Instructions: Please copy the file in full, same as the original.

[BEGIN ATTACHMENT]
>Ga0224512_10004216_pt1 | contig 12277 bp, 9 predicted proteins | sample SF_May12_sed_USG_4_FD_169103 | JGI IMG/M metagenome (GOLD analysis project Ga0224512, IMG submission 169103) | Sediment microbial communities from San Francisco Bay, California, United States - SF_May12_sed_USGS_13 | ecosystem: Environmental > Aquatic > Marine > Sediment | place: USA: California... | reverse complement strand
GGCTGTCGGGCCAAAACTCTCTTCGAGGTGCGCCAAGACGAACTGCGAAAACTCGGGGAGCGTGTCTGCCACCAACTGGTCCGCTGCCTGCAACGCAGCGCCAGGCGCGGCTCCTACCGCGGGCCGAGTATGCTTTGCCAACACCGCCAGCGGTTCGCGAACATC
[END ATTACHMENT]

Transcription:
>Ga0224512_10004216_pt1 | contig 12277 bp, 9 predicted proteins | sample SF_May12_sed_USG_4_FD_169103 | JGI IMG/M metagenome (GOLD analysis project Ga0224512, IMG submission 169103) | Sediment microbial communities from San Francisco Bay, California, United States - SF_May12_sed_USGS_13 | ecosystem: Environmental > Aquatic > Marine > Sediment | place: USA: California... | reverse complement strand
GGCTGTCGGGCCAAAACTCTCTTCGAGGTGCGCCAAGACGAACTGCGAAAACTCGGGGAGCGTGTCTGCCACCAACTGGTCCGCTGCCTGCAACGCAGCGCCAGGCGCGGCTCCTACCGCGGGCCGAGTATGCTTTGCCAACACCGCCAGCGGTTCGCGAACATC